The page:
Or, The Knight of the Cart
Chrétien de Troyes
Translated from the Old French by Burton Raffel
(Yale, 1997) [c.1180]
Because my lady of Champagne
Wants me to start a new
Romance, I’ll gladly begin one,
For I’m completely her servant
In whatever she wants me to do…
So began Chrétien de Troyes, dedicating his poem to the Countess Marie de Champagne, daughter of King Louis VII and Eleanor of Aquitaine, who, Chrétien tells us, also proposed the subject of the work: the knight Lancelot’s adulterous love affair with Queen Guinevere. Chrétien may indeed have been glad enough to begin the poem, but for whatever reason he was not glad to finish it; the poem was abandoned midstream, after roughly 6000 lines, and was completed by an otherwise unknown cleric named Godfrey of Lagny, who tells us in his brief epilogue that Chrétien himself granted him permission to complete the last 1000 lines or so.
One can speculate as to why Chrétien did not see the project through to completion. He may have been working simultaneously on Yvain, and lost enthusiasm for the one in favour of the other. He may quite possibly have been discouraged by the dishonourable subject matter of Lancelot: as he says, the theme was not of his choosing, and elsewhere (in Cligès, for instance) he goes out of his way to avoid having his hero commit adultery, much less so disloyal an act as adultery with the wife of his king and lord. Lancelot, in Chrétien’s hands, is an ambiguous figure whose knightly prowess is beyond dispute but whose moral character is rightly suspect.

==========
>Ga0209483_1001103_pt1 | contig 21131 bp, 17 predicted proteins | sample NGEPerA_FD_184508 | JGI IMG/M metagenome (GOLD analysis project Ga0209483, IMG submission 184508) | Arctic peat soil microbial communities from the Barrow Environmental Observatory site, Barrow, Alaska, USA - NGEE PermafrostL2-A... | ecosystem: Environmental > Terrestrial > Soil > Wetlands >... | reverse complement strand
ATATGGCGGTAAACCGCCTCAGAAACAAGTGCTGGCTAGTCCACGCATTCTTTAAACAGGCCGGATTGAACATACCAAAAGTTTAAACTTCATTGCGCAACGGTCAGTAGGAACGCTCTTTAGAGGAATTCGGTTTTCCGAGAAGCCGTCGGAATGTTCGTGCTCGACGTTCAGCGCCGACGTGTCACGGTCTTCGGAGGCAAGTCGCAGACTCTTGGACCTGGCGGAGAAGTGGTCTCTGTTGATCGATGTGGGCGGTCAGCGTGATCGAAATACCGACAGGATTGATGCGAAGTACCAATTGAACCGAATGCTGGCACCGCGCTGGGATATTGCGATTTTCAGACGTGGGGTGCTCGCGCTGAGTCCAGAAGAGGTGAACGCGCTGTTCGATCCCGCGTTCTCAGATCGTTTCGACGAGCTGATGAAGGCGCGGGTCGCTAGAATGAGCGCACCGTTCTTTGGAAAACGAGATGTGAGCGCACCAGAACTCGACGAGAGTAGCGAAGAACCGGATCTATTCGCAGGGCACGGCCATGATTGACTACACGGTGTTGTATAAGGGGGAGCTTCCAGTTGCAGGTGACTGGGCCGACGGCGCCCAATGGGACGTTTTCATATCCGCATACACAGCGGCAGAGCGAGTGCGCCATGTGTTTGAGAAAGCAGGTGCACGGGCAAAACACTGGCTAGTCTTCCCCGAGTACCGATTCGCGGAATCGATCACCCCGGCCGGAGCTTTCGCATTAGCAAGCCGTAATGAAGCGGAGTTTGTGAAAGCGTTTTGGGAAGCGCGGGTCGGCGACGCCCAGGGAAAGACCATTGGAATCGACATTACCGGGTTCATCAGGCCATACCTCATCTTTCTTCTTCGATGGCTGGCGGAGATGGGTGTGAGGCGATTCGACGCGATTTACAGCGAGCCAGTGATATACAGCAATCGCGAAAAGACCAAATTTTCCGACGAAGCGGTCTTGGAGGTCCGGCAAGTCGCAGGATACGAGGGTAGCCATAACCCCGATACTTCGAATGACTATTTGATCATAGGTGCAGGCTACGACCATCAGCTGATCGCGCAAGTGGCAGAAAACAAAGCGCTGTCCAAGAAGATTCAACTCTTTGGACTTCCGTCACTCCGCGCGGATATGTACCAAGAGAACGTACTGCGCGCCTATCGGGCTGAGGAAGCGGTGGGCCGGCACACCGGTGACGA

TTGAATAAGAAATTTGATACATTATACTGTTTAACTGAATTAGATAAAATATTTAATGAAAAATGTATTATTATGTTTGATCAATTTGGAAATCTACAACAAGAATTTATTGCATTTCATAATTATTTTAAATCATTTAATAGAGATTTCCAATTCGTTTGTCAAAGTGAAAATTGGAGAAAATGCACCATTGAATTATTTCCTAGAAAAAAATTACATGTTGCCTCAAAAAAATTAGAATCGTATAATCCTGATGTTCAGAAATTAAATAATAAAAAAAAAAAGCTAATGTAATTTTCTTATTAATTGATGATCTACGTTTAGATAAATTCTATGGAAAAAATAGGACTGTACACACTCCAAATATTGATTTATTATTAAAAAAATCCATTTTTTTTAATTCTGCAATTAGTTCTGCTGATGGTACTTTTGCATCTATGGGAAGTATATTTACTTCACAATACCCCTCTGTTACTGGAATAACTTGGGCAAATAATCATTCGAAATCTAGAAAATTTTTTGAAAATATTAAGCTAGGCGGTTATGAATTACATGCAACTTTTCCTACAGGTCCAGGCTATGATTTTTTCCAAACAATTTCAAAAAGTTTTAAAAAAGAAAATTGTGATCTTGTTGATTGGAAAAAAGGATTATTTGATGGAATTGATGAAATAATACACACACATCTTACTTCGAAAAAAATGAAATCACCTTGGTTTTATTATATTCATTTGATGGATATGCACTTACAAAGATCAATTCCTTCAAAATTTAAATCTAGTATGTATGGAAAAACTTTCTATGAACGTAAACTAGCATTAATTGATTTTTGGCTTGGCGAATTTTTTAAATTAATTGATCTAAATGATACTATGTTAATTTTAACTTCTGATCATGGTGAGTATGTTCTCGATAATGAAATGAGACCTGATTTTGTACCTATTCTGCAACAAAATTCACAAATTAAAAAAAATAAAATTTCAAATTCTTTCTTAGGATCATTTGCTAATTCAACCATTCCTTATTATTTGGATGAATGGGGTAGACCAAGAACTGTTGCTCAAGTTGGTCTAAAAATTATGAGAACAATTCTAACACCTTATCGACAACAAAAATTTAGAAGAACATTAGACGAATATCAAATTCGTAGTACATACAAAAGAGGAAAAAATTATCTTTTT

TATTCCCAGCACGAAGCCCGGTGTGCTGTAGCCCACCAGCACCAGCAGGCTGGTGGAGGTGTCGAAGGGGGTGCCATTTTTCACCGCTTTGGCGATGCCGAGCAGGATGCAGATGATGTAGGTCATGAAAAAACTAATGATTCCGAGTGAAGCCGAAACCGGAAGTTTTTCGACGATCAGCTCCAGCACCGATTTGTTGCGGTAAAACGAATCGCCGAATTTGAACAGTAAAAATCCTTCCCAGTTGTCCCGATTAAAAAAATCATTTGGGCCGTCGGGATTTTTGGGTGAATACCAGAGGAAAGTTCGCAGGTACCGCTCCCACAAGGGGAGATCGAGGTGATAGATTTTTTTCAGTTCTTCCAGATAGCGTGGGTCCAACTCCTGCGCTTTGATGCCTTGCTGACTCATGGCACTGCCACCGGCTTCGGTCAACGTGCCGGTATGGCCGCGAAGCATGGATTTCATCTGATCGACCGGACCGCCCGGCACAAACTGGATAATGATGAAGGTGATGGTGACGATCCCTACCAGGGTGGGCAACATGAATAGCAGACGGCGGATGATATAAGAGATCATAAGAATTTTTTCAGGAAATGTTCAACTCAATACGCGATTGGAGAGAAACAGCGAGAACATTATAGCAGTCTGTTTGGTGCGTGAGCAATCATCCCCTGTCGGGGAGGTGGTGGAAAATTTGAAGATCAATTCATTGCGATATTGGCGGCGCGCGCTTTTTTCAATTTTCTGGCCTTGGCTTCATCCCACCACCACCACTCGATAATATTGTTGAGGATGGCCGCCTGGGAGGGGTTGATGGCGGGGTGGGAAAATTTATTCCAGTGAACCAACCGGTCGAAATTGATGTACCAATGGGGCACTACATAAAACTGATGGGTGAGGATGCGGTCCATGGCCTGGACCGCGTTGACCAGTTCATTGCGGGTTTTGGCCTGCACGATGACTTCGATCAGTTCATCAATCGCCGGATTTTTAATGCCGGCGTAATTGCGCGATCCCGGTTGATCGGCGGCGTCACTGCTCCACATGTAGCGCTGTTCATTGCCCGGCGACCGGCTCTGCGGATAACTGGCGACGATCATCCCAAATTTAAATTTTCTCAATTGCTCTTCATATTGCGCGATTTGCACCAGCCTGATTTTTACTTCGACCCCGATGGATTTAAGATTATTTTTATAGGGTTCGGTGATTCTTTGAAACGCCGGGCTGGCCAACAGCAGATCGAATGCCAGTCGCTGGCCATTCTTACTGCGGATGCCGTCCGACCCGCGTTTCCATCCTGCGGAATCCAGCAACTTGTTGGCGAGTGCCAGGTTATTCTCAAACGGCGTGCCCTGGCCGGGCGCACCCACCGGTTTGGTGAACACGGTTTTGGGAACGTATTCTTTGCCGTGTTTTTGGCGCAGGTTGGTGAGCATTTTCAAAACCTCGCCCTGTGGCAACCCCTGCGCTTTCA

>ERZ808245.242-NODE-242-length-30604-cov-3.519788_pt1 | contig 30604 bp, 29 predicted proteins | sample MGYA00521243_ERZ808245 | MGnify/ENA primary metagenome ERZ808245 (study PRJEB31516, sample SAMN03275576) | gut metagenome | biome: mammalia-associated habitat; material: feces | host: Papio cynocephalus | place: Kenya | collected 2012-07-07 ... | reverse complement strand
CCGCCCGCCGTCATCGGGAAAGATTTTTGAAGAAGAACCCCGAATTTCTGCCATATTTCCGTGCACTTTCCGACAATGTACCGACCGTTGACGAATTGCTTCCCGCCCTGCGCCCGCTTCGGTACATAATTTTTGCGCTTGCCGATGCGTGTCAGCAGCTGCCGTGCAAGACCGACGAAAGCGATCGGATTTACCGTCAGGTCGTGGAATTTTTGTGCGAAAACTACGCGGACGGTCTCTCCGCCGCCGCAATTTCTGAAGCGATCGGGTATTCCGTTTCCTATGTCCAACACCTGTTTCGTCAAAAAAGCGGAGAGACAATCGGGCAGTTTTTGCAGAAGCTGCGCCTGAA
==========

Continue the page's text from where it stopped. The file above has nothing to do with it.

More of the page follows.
My own opinion, having completed the poem, leans toward the second view: that Chrétien’s heart just wasn’t in it. The poem has little of the sparkle and wit that so enlivened his earlier works, and it seems to lack even the structural cohesion (admittedly rather loose even under the best of circumstances) of his other poems. The basic elements are all here — brave knights, magical rings, pretty damsels, supernatural dangers — but the spark is missing.
Roughly the first half of the poem is concerned with Lancelot’s efforts to find and rescue Queen Guinevere, who has been abducted from Arthur’s court. In the second half, he struggles to defeat her abductor, the villain Meleagant. The subtitle of the poem refers to Lancelot’s early decision, in pursuit of Guinevere, to ride in a “cart”, a mode of transport reserved for criminals and thoroughly inappropriate (one would think) for a knight of the Round Table. Throughout the poem Lancelot endures the opprobrium of others for having stooped so low. The irony — which, in the nature of the case, does not tip over into humour — is that Lancelot is indeed a criminal, guilty of the most unknightly behaviour with the Queen, albeit privately. Thus there is a kind of justice in the disdain heaped upon him.
The poem has been influential in Arthurian lore. The story of Lancelot and Guinevere was quite possibly original with Chrétien, and became a mainstay of later Arthurian tales, and Lancelot himself was, of course, destined to become one of the central Arthurian figures. Evidently some reader have liked the poem more than I, on balance, did.